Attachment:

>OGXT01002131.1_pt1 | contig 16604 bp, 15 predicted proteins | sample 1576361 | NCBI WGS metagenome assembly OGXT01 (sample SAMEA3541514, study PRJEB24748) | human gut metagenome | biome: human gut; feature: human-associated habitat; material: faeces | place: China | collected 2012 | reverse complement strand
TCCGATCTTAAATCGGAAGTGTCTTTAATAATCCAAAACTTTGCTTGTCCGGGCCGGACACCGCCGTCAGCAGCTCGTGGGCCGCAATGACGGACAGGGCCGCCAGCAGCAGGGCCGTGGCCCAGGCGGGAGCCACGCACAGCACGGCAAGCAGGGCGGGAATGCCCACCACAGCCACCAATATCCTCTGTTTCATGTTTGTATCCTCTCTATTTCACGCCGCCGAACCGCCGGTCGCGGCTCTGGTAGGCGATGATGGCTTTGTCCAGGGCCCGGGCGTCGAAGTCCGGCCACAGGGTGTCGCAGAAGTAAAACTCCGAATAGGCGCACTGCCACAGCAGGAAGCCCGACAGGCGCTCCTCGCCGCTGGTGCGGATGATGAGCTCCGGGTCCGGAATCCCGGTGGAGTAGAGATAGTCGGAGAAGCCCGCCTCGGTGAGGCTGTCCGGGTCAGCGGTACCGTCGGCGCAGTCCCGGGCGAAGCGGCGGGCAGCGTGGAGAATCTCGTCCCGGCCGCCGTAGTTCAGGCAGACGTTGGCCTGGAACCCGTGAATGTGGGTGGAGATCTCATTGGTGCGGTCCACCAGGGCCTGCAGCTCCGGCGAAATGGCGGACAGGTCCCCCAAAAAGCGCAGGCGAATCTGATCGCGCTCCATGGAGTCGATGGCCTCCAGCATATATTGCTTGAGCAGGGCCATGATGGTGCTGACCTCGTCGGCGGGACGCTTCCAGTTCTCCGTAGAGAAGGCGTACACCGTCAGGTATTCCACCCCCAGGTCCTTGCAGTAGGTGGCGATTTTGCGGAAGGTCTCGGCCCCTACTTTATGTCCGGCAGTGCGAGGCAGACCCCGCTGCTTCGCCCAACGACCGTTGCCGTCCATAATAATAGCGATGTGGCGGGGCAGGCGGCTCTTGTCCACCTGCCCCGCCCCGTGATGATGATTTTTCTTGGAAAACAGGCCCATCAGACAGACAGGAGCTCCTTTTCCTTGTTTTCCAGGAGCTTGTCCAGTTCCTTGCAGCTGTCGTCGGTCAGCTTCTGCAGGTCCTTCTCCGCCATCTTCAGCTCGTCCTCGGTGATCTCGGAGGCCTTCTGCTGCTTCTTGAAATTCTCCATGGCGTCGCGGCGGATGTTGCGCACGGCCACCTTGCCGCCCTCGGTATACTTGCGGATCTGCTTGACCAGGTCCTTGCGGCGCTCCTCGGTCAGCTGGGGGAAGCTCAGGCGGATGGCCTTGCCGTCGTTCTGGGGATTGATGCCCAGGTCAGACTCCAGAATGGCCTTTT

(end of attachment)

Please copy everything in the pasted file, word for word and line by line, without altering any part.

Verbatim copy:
>OGXT01002131.1_pt1 | contig 16604 bp, 15 predicted proteins | sample 1576361 | NCBI WGS metagenome assembly OGXT01 (sample SAMEA3541514, study PRJEB24748) | human gut metagenome | biome: human gut; feature: human-associated habitat; material: faeces | place: China | collected 2012 | reverse complement strand
TCCGATCTTAAATCGGAAGTGTCTTTAATAATCCAAAACTTTGCTTGTCCGGGCCGGACACCGCCGTCAGCAGCTCGTGGGCCGCAATGACGGACAGGGCCGCCAGCAGCAGGGCCGTGGCCCAGGCGGGAGCCACGCACAGCACGGCAAGCAGGGCGGGAATGCCCACCACAGCCACCAATATCCTCTGTTTCATGTTTGTATCCTCTCTATTTCACGCCGCCGAACCGCCGGTCGCGGCTCTGGTAGGCGATGATGGCTTTGTCCAGGGCCCGGGCGTCGAAGTCCGGCCACAGGGTGTCGCAGAAGTAAAACTCCGAATAGGCGCACTGCCACAGCAGGAAGCCCGACAGGCGCTCCTCGCCGCTGGTGCGGATGATGAGCTCCGGGTCCGGAATCCCGGTGGAGTAGAGATAGTCGGAGAAGCCCGCCTCGGTGAGGCTGTCCGGGTCAGCGGTACCGTCGGCGCAGTCCCGGGCGAAGCGGCGGGCAGCGTGGAGAATCTCGTCCCGGCCGCCGTAGTTCAGGCAGACGTTGGCCTGGAACCCGTGAATGTGGGTGGAGATCTCATTGGTGCGGTCCACCAGGGCCTGCAGCTCCGGCGAAATGGCGGACAGGTCCCCCAAAAAGCGCAGGCGAATCTGATCGCGCTCCATGGAGTCGATGGCCTCCAGCATATATTGCTTGAGCAGGGCCATGATGGTGCTGACCTCGTCGGCGGGACGCTTCCAGTTCTCCGTAGAGAAGGCGTACACCGTCAGGTATTCCACCCCCAGGTCCTTGCAGTAGGTGGCGATTTTGCGGAAGGTCTCGGCCCCTACTTTATGTCCGGCAGTGCGAGGCAGACCCCGCTGCTTCGCCCAACGACCGTTGCCGTCCATAATAATAGCGATGTGGCGGGGCAGGCGGCTCTTGTCCACCTGCCCCGCCCCGTGATGATGATTTTTCTTGGAAAACAGGCCCATCAGACAGACAGGAGCTCCTTTTCCTTGTTTTCCAGGAGCTTGTCCAGTTCCTTGCAGCTGTCGTCGGTCAGCTTCTGCAGGTCCTTCTCCGCCATCTTCAGCTCGTCCTCGGTGATCTCGGAGGCCTTCTGCTGCTTCTTGAAATTCTCCATGGCGTCGCGGCGGATGTTGCGCACGGCCACCTTGCCGCCCTCGGTATACTTGCGGATCTGCTTGACCAGGTCCTTGCGGCGCTCCTCGGTCAGCTGGGGGAAGCTCAGGCGGATGGCCTTGCCGTCGTTCTGGGGATTGATGCCCAGGTCAGACTCCAGAATGGCCTTTT